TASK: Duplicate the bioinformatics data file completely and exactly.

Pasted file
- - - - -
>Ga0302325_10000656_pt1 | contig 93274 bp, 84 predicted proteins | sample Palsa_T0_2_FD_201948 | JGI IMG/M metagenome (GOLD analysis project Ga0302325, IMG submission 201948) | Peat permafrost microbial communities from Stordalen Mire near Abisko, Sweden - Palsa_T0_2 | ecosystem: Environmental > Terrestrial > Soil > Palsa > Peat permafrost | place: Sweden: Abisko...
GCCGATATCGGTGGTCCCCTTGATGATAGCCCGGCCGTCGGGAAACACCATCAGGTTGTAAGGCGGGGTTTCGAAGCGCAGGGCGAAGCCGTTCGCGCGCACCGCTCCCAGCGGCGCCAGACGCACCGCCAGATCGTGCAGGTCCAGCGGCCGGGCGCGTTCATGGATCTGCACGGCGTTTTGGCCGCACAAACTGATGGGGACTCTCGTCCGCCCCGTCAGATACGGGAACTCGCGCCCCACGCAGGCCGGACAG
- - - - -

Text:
>Ga0302325_10000656_pt1 | contig 93274 bp, 84 predicted proteins | sample Palsa_T0_2_FD_201948 | JGI IMG/M metagenome (GOLD analysis project Ga0302325, IMG submission 201948) | Peat permafrost microbial communities from Stordalen Mire near Abisko, Sweden - Palsa_T0_2 | ecosystem: Environmental > Terrestrial > Soil > Palsa > Peat permafrost | place: Sweden: Abisko...
GCCGATATCGGTGGTCCCCTTGATGATAGCCCGGCCGTCGGGAAACACCATCAGGTTGTAAGGCGGGGTTTCGAAGCGCAGGGCGAAGCCGTTCGCGCGCACCGCTCCCAGCGGCGCCAGACGCACCGCCAGATCGTGCAGGTCCAGCGGCCGGGCGCGTTCATGGATCTGCACGGCGTTTTGGCCGCACAAACTGATGGGGACTCTCGTCCGCCCCGTCAGATACGGGAACTCGCGCCCCACGCAGGCCGGACAG